Richard Simm was born in Newcastle-upon-Tyne, England, and first came to the British public’s attention at the age of sixteen when he gave a performance there of Liszt’s Piano Concerto No. 1. He studied at the Royal College of Music in London with Bernard Roberts, and with Erik Then-Bergh at the Hochschule für Musik in Munich, receiving many awards during his student years, including two prizes for Chopin interpretation. He took part in the 3rd Leeds International Piano Competition and was the only British contestant to win a prize. He has given recitals at the Wigmore Hall and Purcell Room in London, and many concerts in Germany, the United States and in Iceland, where his solo playing has been described as one of the country's best-kept secrets.
Simm was resident pianist at the University of Wales for nine years and Visiting Professor of Piano at the University of Illinois for three years. It was here that he began working for Warner Bros. Publications, arranging popular orchestral repertoire for advanced two-piano teams, and also duets of Icelandic and Irish folk melodies for teachers and pupils to play together. He has received many awards for his brilliant work in this field, including several from ASCAP.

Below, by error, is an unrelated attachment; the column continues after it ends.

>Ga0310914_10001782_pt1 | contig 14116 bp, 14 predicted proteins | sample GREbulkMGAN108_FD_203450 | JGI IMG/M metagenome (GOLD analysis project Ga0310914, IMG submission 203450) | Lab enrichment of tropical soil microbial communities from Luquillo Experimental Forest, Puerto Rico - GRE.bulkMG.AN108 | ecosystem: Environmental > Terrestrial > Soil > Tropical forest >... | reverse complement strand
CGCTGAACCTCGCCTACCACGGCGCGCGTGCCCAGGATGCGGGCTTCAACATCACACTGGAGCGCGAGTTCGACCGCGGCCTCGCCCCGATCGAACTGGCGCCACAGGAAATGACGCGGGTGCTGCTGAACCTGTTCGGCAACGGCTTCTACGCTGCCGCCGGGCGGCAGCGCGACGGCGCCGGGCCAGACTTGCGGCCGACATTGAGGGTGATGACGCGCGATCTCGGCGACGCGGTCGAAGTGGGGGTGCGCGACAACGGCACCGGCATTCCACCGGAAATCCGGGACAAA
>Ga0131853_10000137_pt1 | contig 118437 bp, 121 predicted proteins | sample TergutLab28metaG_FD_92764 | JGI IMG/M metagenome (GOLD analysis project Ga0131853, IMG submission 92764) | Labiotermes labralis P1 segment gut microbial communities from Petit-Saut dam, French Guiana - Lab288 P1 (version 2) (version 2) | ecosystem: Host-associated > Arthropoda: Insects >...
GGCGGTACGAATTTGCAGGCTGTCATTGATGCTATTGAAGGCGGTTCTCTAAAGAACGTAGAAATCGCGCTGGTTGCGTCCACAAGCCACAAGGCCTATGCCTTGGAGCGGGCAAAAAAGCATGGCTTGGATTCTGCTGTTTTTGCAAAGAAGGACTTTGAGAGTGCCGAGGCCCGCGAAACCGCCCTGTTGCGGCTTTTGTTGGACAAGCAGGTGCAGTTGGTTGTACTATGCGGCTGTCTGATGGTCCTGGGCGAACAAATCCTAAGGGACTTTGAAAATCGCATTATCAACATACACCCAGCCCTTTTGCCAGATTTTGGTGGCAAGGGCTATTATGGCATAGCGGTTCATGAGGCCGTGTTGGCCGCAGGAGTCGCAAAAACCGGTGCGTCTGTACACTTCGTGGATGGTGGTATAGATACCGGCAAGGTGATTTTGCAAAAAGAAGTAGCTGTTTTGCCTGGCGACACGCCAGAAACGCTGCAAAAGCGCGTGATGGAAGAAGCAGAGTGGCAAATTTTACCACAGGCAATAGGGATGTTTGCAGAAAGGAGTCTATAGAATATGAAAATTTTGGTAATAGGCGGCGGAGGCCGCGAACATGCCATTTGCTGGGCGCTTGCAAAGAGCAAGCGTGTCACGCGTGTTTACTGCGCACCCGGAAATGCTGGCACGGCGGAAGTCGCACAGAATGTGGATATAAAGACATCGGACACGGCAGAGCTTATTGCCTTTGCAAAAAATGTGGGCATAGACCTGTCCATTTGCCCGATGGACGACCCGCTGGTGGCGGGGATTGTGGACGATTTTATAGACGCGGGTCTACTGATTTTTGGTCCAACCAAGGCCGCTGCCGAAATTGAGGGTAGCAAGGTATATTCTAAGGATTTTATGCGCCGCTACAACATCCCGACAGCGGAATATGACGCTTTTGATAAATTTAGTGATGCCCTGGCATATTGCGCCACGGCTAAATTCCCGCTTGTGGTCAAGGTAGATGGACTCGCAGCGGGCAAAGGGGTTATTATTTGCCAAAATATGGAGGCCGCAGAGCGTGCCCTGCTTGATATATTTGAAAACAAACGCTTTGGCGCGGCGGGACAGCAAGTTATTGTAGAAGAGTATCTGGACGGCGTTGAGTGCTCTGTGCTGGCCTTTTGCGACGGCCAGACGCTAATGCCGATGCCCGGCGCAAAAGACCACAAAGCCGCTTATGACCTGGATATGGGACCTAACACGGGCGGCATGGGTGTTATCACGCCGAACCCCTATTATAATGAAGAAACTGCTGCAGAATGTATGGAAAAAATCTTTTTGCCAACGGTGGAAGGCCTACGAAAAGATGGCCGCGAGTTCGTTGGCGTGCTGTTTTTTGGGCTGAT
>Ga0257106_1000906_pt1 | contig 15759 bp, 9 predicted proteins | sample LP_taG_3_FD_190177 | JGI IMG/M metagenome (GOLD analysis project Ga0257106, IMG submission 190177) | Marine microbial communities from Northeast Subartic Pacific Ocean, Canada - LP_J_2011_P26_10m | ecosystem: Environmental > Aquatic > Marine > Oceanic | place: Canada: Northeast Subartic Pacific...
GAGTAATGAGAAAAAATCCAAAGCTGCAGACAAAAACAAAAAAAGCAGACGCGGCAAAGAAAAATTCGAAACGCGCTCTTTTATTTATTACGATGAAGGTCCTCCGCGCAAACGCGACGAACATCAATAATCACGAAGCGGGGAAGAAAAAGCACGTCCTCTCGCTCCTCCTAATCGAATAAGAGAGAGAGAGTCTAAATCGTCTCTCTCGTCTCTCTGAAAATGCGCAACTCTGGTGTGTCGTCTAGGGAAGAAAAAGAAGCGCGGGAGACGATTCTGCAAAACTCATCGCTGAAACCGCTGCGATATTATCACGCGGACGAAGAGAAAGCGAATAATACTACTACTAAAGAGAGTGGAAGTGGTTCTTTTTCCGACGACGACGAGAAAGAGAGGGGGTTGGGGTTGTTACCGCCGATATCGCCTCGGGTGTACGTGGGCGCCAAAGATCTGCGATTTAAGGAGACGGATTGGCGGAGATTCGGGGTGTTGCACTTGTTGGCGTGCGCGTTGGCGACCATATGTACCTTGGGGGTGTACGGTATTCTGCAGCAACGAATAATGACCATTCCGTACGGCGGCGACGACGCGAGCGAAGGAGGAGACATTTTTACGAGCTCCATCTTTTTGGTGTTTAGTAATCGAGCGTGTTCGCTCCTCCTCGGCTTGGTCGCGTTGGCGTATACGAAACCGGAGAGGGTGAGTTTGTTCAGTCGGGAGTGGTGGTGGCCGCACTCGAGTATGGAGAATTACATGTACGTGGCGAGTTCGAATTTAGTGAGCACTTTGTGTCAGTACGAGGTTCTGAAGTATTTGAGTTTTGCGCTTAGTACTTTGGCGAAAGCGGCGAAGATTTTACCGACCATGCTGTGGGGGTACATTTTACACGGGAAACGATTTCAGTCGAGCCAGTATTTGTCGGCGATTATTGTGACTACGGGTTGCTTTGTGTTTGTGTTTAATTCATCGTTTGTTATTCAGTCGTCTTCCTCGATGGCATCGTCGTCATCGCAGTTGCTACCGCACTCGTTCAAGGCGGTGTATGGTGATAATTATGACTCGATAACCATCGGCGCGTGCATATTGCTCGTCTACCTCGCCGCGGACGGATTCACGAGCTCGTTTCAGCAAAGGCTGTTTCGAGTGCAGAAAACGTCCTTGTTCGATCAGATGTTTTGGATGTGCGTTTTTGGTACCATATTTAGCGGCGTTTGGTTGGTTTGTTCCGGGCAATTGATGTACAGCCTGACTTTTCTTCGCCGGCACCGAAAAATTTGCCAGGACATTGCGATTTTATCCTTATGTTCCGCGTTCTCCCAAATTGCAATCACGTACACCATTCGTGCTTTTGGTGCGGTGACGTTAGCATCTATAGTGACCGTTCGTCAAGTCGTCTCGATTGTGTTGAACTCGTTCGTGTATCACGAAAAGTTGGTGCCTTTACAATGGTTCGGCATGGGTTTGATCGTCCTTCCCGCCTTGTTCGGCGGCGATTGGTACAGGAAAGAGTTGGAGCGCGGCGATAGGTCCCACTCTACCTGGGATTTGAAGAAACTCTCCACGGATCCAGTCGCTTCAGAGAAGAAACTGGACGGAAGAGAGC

Since settling in Iceland in 1989, he has worked with many of the country's foremost musicians, including performing as soloist with the Icelandic Symphony Orchestra. He has played at the Reykjavík Arts Festival, and he and violinist Rut Ingólfsdóttir began working together in 2001, since when they have introduced Icelandic works to audiences in Tokyo, Paris, Brussels, Beijing, Lanzhou and Rome.
Richard Simm now works full-time at the Icelandic University of the Arts, and performs as a piano soloist whenever he gets the chance - for example, last March he performed the Grieg Piano Concerto to a full house with the Philomusica of Aberystwyth in Wales. He also works with violinist Guðný Guðmundsdóttir and cellist Gunnar Kvaran as a member of the Reykjavík Trio.